Despite the selfless and tireless efforts of these individuals and organizations, however, federal and state governments have been slow to take a proactive role in addressing the myriad needs confronting the eating disorders community. Indeed, notwithstanding the fact that eating disorders advocates have been aggressively pursuing federal legislative assistance since the introduction of the Federal Response to Eliminate Eating Disorders Act (FREED Act) in 2009Footnote 4 and introduced similar legislation again in 2011,Footnote 5 2013Footnote 6 and 2015Footnote 7; it wasn’t until December, 2016, when President Obama signed the twenty-first Century Cures Act into law that the words “eating disorders” first appeared in a piece of enacted federal legislation in the U.S.
Make no mistake, that legislation is significant in that it: (1) clarifies that insurance coverage of eating disorders treatment is subject to the parity provisions of the Mental Health Parity and Addiction Equity Act (MHPAEA); and (2) articulates the need for and plans to better educate medical professionals and the general public about early identification of eating disorders . However, there is considerable work to be done in advancing and funding the ground-breaking research and other educational initiatives that were integral pieces to the FREED Act and addressing the plethora of other needs confronting those suffering from and of those who have dedicated their professional lives to better understanding and treating these illnesses.
Consensus Point When it comes to core issues affecting all sufferers of eating disorders (e.g., benefit of early intervention; reasonable accessibility to evidence-based care; quality and affordability of care; need for research, increased public awareness and support, and legislative initiatives) those afflicted with eating disorders, their loved ones, and the eating disorders community as a whole would benefit from speaking with a unified voice (Table 5).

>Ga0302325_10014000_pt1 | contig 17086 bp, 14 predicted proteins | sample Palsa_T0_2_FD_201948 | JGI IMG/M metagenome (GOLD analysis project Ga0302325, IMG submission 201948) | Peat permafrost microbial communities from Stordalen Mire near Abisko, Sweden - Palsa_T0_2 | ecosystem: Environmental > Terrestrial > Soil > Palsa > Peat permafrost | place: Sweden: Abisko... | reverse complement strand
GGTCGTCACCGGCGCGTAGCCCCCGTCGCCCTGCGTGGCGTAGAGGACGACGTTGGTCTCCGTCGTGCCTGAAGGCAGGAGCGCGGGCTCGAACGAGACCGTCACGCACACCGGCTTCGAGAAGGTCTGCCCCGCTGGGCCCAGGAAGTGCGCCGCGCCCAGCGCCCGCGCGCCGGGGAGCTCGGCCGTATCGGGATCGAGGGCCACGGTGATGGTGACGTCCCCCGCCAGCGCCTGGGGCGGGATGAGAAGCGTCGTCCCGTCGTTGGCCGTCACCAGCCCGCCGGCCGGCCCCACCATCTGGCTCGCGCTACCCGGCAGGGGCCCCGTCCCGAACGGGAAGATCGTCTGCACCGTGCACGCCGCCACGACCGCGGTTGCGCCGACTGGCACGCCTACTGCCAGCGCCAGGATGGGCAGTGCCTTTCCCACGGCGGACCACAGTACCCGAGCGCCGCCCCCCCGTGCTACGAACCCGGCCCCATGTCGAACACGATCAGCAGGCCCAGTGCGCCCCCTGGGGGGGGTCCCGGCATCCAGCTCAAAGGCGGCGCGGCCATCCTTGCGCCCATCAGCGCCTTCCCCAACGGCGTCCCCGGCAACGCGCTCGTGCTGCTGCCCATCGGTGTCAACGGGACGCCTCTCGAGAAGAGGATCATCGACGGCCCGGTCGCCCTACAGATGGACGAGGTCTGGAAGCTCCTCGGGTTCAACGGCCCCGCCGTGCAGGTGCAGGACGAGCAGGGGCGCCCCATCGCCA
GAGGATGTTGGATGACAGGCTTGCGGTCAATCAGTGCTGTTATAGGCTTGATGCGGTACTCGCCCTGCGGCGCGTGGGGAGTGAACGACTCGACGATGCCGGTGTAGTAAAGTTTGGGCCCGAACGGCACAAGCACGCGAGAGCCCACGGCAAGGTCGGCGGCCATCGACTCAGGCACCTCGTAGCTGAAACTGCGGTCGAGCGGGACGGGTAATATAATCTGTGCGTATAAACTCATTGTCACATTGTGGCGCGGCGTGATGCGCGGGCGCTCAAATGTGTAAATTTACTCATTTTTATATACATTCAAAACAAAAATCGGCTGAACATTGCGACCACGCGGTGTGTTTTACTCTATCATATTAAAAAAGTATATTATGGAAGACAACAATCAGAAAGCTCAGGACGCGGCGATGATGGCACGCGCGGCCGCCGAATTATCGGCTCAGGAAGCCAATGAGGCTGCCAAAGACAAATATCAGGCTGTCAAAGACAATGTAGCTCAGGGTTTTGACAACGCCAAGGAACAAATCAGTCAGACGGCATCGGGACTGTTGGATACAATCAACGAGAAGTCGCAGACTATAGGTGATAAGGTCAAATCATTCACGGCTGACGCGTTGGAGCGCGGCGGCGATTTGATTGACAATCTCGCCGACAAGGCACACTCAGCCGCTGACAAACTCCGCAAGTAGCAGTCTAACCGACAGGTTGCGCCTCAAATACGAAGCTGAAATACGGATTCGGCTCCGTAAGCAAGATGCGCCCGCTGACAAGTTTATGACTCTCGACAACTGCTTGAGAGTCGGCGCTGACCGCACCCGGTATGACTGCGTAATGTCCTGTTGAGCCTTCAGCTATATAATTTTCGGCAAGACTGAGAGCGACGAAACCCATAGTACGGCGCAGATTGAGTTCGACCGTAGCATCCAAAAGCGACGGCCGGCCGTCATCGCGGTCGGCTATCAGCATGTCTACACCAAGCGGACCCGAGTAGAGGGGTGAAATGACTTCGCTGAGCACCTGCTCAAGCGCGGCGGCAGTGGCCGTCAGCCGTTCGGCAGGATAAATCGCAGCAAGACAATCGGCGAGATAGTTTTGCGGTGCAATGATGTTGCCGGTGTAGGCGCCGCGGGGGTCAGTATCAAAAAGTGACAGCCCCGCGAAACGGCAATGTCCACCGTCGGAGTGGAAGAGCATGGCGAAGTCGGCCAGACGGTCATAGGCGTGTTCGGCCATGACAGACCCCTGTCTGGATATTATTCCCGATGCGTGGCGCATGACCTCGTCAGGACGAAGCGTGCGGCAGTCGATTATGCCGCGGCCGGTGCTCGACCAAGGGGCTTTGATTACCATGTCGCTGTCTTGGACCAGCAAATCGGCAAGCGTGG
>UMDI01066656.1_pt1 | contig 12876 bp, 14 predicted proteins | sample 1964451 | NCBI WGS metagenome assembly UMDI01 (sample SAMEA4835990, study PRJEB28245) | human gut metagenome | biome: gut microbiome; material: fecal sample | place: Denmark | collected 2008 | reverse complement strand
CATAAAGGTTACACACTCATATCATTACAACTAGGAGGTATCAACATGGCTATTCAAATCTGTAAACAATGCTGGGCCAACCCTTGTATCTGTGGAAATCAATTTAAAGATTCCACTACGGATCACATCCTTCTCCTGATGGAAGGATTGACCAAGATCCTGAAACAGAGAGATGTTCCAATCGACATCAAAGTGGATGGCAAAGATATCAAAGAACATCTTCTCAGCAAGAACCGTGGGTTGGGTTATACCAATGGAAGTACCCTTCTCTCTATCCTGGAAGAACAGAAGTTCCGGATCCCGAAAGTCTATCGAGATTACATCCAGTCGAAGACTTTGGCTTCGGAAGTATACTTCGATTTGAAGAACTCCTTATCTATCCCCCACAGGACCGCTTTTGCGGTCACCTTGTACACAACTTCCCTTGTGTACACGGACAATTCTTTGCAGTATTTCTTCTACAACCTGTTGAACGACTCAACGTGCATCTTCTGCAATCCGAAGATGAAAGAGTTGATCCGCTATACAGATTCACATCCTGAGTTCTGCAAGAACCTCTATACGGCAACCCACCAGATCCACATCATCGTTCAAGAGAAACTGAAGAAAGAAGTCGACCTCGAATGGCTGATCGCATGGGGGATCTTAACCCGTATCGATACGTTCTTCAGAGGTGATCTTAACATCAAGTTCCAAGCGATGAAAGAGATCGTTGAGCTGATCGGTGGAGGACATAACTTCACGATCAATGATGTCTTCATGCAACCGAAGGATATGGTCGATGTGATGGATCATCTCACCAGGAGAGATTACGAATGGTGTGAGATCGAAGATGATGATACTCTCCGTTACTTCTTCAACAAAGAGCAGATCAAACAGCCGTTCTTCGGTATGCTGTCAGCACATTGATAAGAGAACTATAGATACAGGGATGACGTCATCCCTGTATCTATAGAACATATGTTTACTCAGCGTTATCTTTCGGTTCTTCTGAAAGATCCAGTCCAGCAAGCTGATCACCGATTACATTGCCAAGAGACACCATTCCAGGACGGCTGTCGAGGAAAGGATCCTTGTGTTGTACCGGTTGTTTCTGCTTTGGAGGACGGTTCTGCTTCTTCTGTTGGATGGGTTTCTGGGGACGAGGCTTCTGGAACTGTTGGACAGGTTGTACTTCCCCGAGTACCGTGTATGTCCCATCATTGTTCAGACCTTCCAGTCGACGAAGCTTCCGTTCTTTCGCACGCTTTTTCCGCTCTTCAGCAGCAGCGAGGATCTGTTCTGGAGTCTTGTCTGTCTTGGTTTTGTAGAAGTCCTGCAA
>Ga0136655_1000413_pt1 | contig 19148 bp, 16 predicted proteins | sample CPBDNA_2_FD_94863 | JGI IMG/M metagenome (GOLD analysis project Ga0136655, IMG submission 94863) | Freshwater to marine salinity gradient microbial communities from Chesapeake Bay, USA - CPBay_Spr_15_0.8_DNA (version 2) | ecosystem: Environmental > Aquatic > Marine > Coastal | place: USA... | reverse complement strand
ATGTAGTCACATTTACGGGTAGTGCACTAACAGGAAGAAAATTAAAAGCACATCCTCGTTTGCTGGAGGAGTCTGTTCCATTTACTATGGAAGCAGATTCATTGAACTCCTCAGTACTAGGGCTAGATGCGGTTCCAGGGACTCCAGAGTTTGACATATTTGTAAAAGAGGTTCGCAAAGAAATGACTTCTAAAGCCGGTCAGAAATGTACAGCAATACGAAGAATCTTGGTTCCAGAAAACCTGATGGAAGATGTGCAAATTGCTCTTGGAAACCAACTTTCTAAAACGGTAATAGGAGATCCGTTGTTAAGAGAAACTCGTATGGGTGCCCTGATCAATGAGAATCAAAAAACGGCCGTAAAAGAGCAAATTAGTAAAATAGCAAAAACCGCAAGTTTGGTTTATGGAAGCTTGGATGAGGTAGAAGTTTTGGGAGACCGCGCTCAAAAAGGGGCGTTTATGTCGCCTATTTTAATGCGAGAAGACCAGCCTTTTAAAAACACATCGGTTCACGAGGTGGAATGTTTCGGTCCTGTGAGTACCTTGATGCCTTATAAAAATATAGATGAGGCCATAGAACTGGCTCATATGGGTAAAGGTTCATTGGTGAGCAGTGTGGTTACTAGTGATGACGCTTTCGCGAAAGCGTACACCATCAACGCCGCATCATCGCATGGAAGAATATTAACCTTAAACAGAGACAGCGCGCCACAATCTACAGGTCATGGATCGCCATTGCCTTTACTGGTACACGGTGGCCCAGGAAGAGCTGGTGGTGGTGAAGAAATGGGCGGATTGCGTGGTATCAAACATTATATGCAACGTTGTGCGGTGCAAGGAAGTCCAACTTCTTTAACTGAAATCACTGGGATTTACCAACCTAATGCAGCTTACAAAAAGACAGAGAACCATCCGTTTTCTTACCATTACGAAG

The Summit culminated in a Report which serves as the basis of this manuscript. The authors agree that there are many finer points that merit further consideration and details that need to be fully elucidated in order to enact any of the proposed recommendations. However, there was broad-based consensus on the below points regarding the eating disorders field and how best to advance it.
Eating disorder outcomes and prevention efforts can be improved by implementing creative health education initiatives that focus on societal perceptions, early detection, and timely, effective intervention. Such initiatives should be geared toward parents/guardians, families, other caretakers, and frontline healthcare providers in order to maximize impact.
Those afflicted with eating disorders, their loved ones, and the eating disorders community as a whole would benefit from greater accessibility to affordable quality care, as well as greater transparency and accountability on the part of in-hospital, residential, and outpatient health care providers with respect to their qualifications, methodologies, and standardized outcomes.
Those afflicted with eating disorders, their loved ones, health care providers, and the eating disorders community as a whole, would benefit from the establishment and maintenance of treatment program accreditation, professional credentialing, and treatment type and levels of care guidelines as has been outlined by groups of eating disorder professionals outside the US .